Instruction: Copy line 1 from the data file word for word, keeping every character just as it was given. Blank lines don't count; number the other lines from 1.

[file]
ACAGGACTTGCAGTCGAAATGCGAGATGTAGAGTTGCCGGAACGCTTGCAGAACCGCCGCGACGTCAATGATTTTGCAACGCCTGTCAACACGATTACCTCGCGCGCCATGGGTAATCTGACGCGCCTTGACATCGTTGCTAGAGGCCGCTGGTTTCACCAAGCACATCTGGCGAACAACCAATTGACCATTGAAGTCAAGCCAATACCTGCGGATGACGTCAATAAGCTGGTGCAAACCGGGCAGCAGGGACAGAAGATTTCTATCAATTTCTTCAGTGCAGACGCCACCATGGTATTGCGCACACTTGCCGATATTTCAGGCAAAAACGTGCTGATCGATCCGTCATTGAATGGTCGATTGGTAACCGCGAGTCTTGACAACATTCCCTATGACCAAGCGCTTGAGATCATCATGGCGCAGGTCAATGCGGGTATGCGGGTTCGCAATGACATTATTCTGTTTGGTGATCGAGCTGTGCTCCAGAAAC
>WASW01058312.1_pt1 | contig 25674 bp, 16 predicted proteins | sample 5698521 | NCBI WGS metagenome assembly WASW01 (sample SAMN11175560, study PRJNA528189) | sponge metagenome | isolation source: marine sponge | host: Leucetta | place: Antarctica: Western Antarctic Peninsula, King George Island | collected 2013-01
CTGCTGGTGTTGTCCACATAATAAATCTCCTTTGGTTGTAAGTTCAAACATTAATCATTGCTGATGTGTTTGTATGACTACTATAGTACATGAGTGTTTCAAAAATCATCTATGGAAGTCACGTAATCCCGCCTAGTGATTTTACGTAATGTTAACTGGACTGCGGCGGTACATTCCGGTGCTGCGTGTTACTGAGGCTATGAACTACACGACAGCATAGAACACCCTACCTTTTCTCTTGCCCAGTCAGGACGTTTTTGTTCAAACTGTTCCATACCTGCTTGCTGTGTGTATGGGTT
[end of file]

ACAGGACTTGCAGTCGAAATGCGAGATGTAGAGTTGCCGGAACGCTTGCAGAACCGCCGCGACGTCAATGATTTTGCAACGCCTGTCAACACGATTACCTCGCGCGCCATGGGTAATCTGACGCGCCTTGACATCGTTGCTAGAGGCCGCTGGTTTCACCAAGCACATCTGGCGAACAACCAATTGACCATTGAAGTCAAGCCAATACCTGCGGATGACGTCAATAAGCTGGTGCAAACCGGGCAGCAGGGACAGAAGATTTCTATCAATTTCTTCAGTGCAGACGCCACCATGGTATTGCGCACACTTGCCGATATTTCAGGCAAAAACGTGCTGATCGATCCGTCATTGAATGGTCGATTGGTAACCGCGAGTCTTGACAACATTCCCTATGACCAAGCGCTTGAGATCATCATGGCGCAGGTCAATGCGGGTATGCGGGTTCGCAATGACATTATTCTGTTTGGTGATCGAGCTGTGCTCCAGAAAC